Strange Bedfellows

Image of Strange Bedfellows
Release Date: 
September 18, 2012
Bold Strokes Books
Reviewed by: 

“Never screw with LGBT criminals; they’ll get you back in spades.”

“. . . the perfect antidote to life’s everyday complications, a light and lively read for to that much-needed mental vacation you cannot otherwise afford. “

Two criminals, who happen to be gay, are approached by a third, whose sexual orientation is not immediately known but should be gay, who wants them to plan and conduct a series of burglaries concerning a United States congressional candidate, who is definitely not gay, in order to retrieve pictures which never should have been sent from his cell phone. The initial burglaries are somewhat successful, with the exception of the destruction of silk boxer shorts, but the capers go downhill from there.

Rob Byrnes’ Strange Bedfellows provides his readers with a somewhat quirky crime mystery that could have survived without the gay community being involved. Or at least the reader will think so until they reach the “revenge” chapters. Even then “gay” takes on a whole different meaning.

A couple of chapters in, one wonders: Is this book meant to be a comedy? By the third chapter it is definitely the leaning was more toward the side of humor but not comedy.

The story reads like a ménage à trois with Anthony Weiner + Watergate + the world of LGBT criminals. That by itself is funny—and it becomes what carries the story. For political junkies, Strange Bedfellows is rife with references to political types and pundits.

Chase LaMarca, the brains, and Grant Lambert, the technophobe, are the two somewhat bumbling criminal-heroes who specialize in anything that will make them money, as well as partners in crime and bed for 20-years. They are a bit reminiscent of Harry Lime (Joe Pesci) and Marv Merchants (Daniel Stern) of the Home Alone franchise. Not quite as bumbling perhaps, and only a little smarter, but tend to get into some interesting situations along the way.

The crime broker is Jamie Brock, who is not to be trusted, but convinces Chase and Grant to accept the grand heist. No one else in the story trusts Jamie.

The crime concerns the recovery of a nude picture of our political candidate, Austin Peebles, sent to an acquaintance, female of course. Peeble is the son and son-in-law of two active but older members of Congress, and heir apparent to his mother-in-law’s congressional seat. He is also too immature and too “adorable” for his own good.

His wife of two years, Penelope, is a firecracker, owner of a very successful brokerage house while using her political connections trolling for new clients, is the master of the marriage, and the one with the real influence second only to her mother, Triple-C.

Peeble’s mother-in-law and Penelope’s mother is Rep. Catherine C. Concannon, aka “Triple-C,” and it is her legacy that Austin Peebles will, hopefully, continue.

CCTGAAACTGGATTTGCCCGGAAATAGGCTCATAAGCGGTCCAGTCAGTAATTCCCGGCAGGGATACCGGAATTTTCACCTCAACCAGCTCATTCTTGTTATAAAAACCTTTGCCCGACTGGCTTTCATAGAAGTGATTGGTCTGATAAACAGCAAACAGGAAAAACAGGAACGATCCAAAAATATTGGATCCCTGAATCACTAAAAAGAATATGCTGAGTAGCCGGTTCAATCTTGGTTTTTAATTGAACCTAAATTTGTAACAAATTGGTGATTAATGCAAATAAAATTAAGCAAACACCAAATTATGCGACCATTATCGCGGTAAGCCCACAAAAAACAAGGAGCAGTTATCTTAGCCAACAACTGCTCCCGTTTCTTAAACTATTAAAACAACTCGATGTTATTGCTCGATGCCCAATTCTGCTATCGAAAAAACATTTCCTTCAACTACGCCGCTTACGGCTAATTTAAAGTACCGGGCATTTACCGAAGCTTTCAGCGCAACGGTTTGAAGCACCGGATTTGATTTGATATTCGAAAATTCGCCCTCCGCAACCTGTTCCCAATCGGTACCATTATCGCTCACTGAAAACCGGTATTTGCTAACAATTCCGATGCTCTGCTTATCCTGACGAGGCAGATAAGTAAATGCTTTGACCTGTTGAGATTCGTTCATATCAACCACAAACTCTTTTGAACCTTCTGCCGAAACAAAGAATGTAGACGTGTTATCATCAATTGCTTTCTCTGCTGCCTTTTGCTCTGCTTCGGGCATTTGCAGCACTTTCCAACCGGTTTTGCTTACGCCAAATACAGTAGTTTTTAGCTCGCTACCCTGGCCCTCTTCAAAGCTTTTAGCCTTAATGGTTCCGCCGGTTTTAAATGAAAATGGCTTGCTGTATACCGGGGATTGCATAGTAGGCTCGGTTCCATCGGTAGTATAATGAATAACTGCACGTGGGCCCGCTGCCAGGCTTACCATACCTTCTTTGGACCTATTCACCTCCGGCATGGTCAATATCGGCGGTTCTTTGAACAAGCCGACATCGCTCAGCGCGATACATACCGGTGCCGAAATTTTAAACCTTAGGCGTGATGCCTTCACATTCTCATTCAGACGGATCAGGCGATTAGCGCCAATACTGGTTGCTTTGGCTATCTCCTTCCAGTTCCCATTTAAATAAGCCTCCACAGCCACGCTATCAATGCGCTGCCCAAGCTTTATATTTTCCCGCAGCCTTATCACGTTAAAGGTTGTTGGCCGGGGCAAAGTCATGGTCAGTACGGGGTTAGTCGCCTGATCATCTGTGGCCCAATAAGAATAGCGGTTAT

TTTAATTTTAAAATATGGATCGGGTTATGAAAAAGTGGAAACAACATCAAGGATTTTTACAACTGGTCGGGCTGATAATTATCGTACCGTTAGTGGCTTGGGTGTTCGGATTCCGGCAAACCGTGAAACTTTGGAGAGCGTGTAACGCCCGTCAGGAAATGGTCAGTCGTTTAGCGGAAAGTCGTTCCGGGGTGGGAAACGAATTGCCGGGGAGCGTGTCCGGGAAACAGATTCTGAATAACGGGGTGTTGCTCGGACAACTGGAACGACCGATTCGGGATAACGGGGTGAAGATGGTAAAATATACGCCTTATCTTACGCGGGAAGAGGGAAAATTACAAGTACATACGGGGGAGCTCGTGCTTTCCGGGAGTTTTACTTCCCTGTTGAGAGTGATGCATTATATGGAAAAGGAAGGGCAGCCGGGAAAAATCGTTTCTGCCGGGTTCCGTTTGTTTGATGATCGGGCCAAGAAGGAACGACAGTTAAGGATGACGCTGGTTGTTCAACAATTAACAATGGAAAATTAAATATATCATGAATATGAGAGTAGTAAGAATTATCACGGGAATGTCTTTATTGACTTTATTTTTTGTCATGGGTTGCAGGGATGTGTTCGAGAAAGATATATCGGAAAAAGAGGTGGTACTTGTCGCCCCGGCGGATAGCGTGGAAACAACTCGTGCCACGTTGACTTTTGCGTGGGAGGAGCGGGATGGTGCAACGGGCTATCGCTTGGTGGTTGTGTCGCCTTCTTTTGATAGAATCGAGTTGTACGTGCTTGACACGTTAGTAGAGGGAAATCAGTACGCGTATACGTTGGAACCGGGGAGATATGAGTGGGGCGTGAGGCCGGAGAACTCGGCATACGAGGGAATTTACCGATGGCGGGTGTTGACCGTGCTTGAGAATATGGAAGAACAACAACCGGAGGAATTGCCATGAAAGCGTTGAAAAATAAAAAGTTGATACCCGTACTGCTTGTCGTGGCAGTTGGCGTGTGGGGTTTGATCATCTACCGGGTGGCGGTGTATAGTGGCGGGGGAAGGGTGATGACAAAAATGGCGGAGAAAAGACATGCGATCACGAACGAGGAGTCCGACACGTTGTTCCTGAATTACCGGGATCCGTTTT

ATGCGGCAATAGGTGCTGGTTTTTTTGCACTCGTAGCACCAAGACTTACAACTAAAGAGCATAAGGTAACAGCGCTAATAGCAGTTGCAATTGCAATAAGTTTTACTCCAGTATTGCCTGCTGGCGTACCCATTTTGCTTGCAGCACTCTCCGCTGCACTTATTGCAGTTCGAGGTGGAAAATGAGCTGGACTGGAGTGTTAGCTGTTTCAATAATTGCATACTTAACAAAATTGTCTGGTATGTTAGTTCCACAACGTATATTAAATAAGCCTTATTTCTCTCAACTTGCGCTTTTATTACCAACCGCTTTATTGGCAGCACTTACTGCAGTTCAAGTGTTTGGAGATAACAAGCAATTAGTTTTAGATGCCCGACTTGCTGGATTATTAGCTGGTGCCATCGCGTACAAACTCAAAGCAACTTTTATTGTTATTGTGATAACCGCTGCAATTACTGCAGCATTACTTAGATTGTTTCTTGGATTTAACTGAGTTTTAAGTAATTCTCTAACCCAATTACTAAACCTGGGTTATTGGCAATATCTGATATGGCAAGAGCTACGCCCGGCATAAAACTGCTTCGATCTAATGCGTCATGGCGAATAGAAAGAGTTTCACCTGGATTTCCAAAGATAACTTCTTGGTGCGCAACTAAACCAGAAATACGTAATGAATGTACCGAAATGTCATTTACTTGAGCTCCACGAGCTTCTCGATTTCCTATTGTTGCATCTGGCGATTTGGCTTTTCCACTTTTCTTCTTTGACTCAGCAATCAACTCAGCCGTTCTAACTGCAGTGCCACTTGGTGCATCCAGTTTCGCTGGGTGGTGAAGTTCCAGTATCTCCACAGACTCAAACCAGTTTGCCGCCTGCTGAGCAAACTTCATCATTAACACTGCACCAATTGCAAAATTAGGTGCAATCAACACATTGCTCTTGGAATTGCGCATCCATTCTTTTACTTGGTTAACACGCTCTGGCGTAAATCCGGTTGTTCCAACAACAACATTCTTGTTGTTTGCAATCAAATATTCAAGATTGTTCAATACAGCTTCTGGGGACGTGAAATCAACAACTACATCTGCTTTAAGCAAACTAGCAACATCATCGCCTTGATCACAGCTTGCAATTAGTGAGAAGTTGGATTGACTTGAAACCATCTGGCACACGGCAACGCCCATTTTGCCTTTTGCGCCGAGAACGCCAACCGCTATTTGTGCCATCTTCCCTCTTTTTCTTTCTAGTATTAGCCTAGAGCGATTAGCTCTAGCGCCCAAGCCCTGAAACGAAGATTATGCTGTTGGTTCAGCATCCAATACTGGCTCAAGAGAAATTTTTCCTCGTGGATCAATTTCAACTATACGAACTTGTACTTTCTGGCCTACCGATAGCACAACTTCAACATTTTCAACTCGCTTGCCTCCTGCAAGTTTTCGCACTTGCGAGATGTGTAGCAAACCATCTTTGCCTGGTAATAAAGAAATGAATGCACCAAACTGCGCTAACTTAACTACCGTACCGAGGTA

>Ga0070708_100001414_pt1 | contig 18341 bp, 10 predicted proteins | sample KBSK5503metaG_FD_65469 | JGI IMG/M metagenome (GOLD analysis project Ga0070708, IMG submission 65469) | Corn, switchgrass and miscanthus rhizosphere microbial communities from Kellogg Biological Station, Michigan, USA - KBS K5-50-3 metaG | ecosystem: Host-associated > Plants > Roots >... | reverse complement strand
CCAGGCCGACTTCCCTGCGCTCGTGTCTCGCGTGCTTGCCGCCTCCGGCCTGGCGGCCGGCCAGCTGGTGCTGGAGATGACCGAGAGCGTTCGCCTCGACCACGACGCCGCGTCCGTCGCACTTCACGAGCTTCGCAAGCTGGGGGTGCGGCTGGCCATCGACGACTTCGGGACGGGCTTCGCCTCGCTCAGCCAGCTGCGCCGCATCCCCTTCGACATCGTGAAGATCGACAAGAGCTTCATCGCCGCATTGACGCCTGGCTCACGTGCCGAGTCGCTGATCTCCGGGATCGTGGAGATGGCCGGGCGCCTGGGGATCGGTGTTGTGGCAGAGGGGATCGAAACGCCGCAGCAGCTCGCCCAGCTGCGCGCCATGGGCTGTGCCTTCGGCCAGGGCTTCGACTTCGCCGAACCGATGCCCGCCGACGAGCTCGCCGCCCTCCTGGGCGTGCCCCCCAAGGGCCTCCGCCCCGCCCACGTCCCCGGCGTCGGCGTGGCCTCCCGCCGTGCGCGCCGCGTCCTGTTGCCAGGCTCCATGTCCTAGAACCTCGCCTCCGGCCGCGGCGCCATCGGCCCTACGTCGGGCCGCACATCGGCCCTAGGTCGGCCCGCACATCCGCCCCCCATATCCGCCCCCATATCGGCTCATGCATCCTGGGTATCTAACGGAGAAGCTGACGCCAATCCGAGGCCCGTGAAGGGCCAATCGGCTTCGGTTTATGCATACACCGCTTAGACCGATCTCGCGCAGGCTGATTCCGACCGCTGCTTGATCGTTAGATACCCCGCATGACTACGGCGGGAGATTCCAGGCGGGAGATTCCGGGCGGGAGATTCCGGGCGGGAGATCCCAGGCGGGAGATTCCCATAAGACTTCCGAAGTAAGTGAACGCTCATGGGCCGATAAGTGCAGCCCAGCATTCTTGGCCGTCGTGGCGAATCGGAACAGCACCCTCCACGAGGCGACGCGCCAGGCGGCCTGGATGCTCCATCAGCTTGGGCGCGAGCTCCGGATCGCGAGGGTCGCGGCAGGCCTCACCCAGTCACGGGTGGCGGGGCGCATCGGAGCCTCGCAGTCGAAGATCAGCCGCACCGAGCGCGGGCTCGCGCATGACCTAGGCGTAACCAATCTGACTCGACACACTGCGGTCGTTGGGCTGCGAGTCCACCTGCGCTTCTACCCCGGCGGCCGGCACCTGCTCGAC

Kevin Wunder, Austin’s campaign manager, Triple-C’s chief of staff, and wanna be congressman, is the person doing the hiring of the second-story men for the recovery at Triple C’s demand.

Finally, there is Hillary Morris, aka June Fourteene in honor of Flag Day, a mean-spirited and successful conservative blogger who makes Ann Coulter, on her worse days, seem like a Girl Scout. She is the one with Peeble’s sexted picture and treating to expose the exposure if he continues in the congressional race, thus killing any chance of another liberal getting into Congress.

Grant and Chase are hired to steel Fourteene’s computers and smart phone in order to retrieve the photo not yet published. The plot came off with a few problems, including the ripped boxer shorts.

The problem was that Fourteene posted a portion of the picture—the penis of course—on her blog site the day after the burglary.

Because of this posting, Grant and Chase are not paid the $30,000 owed to them by the Peeble campaign. The reason is simple: They did not retrieve all of the pictures of Austin’s full Monty pose, and Penelope, the campaign’s treasurer, did not pay them. Grant and Chase believe they were ripped off.

Revenge is in the air and the chips start to fall into their predictable places.

The lesson? Never screw with LGBT criminals; they’ll get you back in spades. Or hearts, according to the plot line.

It may take a while to get used to Mr. Byrnes’ style and the wackadoodle overtones of the story. Not that the characters are confusing, but the direction of the story and who the actual players of note are.

In this tale everyone is either gay, wannabe gay, conservative, or politically inclined—or some oddball combination thereof. The world of gay criminals—which seems to be the same as straight criminals—in Strange Bedfellows is highly readable and quite a bit of fun. The capers are a complicated and convoluted which just contributes to the circuslike atmosphere.

Yet what Strange Bedfellows lacks is an imaginative storyline. By the end of the first third of the book, the reader knows where the story is going, who the double-crosser(s) are, and where the characters will end up.

Dr. Michael Shermer, author and Executive Director of the Skeptics Society, talks about conspiracies in his books, contending that they need to be simple and involve as few people as possible. Best guess says that Mr. Byrnes has never read Shermer.

Strange Bedfellows is the perfect antidote to life’s everyday complications, a light and lively read for to that much-needed mental vacation you cannot otherwise afford.